Biodegradability
To become an antigen it is not sufficient to be a macromolecule,but it should also be capable of being metabolised by body.Polystyrene is a large molecule but it cannot be metabolized.so it is non-antigenic.

Stability
The stability of molecule is also essential to induce immunogenicity.Gelatin is good protein, but it is quite unstable.So it is non-antigenic.In fact the adjuvants are stable in serum for long periods and their action lasts longer.

Antibody
Immunoglobins are defined as proteins of animal origin endowed with known antibody activity and for certain other proteins related to them by chemical
structure including myeloma protein, macroglobulin, cryoglobulin etc. Antibodies are glycoproteins present in gamma globulin fraction of the serum.
The structure of antibody was studied by Rodney Porter,Gerald Edelman and co.They were awarded Nobel prize for this discovery.Rabbit antibody to egg albumin was treated with proteolytic enzyme pappain that yielded two fragments-Fc and Fab.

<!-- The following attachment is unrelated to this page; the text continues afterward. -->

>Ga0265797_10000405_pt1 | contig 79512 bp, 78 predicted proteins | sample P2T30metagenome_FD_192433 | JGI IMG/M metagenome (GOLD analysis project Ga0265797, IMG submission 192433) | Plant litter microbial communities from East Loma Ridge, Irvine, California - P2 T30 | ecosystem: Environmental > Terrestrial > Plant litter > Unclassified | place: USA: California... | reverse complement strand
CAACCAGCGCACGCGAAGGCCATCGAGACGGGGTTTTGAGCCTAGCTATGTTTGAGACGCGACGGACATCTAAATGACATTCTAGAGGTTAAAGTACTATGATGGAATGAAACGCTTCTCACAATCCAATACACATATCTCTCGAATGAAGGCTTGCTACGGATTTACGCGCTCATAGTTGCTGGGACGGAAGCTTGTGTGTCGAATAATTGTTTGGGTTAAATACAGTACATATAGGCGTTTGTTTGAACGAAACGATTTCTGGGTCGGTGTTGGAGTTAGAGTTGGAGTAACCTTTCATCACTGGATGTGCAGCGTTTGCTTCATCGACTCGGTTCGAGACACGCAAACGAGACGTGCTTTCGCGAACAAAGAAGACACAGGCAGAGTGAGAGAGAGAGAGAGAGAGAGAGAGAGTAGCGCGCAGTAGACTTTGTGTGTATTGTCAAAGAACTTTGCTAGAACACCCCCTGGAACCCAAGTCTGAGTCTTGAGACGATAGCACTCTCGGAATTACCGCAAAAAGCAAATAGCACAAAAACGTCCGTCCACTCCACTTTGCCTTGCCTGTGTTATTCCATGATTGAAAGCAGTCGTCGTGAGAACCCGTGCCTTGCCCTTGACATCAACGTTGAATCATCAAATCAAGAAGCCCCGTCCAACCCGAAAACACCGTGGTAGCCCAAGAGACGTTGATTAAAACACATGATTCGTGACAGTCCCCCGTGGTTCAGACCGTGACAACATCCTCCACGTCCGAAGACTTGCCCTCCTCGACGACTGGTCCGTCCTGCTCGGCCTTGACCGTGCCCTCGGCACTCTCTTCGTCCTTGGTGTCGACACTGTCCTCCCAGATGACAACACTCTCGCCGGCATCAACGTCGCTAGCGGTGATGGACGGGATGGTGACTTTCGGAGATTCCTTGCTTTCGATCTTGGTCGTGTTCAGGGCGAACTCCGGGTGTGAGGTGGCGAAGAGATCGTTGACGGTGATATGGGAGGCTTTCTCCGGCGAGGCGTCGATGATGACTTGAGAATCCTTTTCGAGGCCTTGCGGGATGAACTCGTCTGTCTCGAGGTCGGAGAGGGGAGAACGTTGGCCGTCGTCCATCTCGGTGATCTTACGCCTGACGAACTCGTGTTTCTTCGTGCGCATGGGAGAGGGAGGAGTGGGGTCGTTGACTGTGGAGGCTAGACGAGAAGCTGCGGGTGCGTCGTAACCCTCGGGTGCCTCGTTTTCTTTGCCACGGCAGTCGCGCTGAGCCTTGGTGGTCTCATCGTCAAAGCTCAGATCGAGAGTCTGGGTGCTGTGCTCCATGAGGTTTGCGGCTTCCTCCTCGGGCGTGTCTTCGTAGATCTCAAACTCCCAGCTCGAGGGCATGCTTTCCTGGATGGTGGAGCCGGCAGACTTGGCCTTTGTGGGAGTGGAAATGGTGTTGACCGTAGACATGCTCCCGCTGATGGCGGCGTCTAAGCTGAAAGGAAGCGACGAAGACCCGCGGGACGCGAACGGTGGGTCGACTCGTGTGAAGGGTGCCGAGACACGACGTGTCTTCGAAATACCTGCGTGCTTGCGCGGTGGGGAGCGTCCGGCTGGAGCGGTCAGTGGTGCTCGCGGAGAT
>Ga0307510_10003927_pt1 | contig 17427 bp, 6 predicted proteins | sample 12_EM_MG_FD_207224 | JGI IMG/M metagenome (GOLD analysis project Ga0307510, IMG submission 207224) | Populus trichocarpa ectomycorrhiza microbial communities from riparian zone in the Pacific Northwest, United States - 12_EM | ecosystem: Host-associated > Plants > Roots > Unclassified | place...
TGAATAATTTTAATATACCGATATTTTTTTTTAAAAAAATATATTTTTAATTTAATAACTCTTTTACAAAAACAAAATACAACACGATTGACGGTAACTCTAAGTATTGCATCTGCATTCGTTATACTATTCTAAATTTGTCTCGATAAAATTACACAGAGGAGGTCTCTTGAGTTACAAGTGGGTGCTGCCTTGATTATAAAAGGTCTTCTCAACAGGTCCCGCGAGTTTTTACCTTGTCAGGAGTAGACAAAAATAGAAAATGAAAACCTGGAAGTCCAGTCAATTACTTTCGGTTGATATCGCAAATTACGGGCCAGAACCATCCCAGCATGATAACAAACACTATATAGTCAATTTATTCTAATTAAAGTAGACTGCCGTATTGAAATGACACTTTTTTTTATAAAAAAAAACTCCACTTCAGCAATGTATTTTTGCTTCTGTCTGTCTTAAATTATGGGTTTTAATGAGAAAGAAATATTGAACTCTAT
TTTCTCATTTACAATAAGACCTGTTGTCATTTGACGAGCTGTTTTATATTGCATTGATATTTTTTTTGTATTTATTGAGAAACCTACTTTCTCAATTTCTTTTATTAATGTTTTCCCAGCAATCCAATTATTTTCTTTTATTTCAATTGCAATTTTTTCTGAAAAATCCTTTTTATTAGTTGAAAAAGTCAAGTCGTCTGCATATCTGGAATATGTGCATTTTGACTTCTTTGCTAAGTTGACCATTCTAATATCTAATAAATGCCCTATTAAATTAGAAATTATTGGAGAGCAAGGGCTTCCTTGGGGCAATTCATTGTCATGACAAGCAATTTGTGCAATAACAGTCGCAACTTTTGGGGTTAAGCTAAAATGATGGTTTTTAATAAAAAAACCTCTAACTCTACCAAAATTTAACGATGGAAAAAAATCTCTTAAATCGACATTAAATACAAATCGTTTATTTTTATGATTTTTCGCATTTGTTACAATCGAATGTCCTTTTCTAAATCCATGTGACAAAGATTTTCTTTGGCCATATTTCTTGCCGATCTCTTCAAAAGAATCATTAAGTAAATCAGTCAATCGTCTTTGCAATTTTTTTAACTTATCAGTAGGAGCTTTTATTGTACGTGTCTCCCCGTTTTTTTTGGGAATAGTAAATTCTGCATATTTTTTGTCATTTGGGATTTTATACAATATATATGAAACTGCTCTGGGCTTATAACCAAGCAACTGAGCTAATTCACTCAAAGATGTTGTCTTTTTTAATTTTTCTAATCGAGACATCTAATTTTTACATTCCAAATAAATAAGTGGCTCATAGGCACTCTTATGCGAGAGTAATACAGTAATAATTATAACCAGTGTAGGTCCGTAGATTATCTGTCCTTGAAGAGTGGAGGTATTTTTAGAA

Antibodies are produced by modified Bcells called plasma cells.

STRUCTURE
The basic structural unit of an antibody consists of four polypeptide chains covalently linked by disulphide bonds.
The monomeric immunoglobulin is composed of two identical heavy polypeptide chains (H chain) and two identical light polypeptide chains
( L chain)
Chain H chain L chain
Mol. Weight 50-75 k Da 25 k Da
Amino acid 400 200
Types 5 ( alpha,gamma, delta, mu, epsilon) 2 (kappa, Lambda)